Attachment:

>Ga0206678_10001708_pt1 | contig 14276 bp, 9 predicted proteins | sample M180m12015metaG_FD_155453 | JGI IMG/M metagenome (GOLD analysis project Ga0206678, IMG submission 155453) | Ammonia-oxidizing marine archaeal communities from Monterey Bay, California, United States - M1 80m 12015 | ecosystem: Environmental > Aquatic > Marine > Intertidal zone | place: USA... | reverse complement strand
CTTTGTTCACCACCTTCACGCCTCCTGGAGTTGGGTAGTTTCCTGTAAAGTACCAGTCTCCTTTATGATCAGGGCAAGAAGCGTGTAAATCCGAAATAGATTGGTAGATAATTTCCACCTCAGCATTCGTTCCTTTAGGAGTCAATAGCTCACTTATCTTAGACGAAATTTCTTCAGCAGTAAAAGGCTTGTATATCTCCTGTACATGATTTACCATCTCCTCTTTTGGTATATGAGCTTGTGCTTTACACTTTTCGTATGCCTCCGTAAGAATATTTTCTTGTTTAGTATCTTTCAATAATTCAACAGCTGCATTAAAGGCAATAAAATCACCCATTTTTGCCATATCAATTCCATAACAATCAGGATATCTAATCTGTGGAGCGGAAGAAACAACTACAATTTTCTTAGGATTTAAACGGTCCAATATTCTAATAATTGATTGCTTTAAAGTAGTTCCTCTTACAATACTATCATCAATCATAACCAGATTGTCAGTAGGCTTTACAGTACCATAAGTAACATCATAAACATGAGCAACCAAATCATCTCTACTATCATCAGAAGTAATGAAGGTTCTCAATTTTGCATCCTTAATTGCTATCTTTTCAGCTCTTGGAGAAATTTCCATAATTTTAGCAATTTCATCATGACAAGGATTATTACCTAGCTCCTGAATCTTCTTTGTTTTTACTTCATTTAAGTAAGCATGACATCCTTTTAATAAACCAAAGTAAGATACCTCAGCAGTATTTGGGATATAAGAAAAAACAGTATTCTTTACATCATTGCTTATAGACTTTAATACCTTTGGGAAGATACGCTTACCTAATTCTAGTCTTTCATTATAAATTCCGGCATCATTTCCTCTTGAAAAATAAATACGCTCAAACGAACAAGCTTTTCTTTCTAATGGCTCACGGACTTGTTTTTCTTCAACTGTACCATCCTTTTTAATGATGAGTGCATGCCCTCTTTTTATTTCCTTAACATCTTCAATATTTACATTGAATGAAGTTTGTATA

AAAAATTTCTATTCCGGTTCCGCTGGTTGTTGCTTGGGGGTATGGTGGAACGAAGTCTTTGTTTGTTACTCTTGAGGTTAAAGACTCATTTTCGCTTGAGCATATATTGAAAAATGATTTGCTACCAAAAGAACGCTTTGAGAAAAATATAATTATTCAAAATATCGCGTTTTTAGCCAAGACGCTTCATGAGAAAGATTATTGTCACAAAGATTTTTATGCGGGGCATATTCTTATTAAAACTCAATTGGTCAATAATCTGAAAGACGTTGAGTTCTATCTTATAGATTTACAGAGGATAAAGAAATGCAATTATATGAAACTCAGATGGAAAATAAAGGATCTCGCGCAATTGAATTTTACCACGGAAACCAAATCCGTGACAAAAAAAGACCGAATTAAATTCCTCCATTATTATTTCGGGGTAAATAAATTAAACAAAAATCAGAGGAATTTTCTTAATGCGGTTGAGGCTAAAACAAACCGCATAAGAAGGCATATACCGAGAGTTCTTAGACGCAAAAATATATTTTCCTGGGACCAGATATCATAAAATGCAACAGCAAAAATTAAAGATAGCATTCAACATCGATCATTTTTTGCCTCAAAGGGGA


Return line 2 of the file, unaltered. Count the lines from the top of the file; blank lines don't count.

CTTTGTTCACCACCTTCACGCCTCCTGGAGTTGGGTAGTTTCCTGTAAAGTACCAGTCTCCTTTATGATCAGGGCAAGAAGCGTGTAAATCCGAAATAGATTGGTAGATAATTTCCACCTCAGCATTCGTTCCTTTAGGAGTCAATAGCTCACTTATCTTAGACGAAATTTCTTCAGCAGTAAAAGGCTTGTATATCTCCTGTACATGATTTACCATCTCCTCTTTTGGTATATGAGCTTGTGCTTTACACTTTTCGTATGCCTCCGTAAGAATATTTTCTTGTTTAGTATCTTTCAATAATTCAACAGCTGCATTAAAGGCAATAAAATCACCCATTTTTGCCATATCAATTCCATAACAATCAGGATATCTAATCTGTGGAGCGGAAGAAACAACTACAATTTTCTTAGGATTTAAACGGTCCAATATTCTAATAATTGATTGCTTTAAAGTAGTTCCTCTTACAATACTATCATCAATCATAACCAGATTGTCAGTAGGCTTTACAGTACCATAAGTAACATCATAAACATGAGCAACCAAATCATCTCTACTATCATCAGAAGTAATGAAGGTTCTCAATTTTGCATCCTTAATTGCTATCTTTTCAGCTCTTGGAGAAATTTCCATAATTTTAGCAATTTCATCATGACAAGGATTATTACCTAGCTCCTGAATCTTCTTTGTTTTTACTTCATTTAAGTAAGCATGACATCCTTTTAATAAACCAAAGTAAGATACCTCAGCAGTATTTGGGATATAAGAAAAAACAGTATTCTTTACATCATTGCTTATAGACTTTAATACCTTTGGGAAGATACGCTTACCTAATTCTAGTCTTTCATTATAAATTCCGGCATCATTTCCTCTTGAAAAATAAATACGCTCAAACGAACAAGCTTTTCTTTCTAATGGCTCACGGACTTGTTTTTCTTCAACTGTACCATCCTTTTTAATGATGAGTGCATGCCCTCTTTTTATTTCCTTAACATCTTCAATATTTACATTGAATGAAGTTTGTATA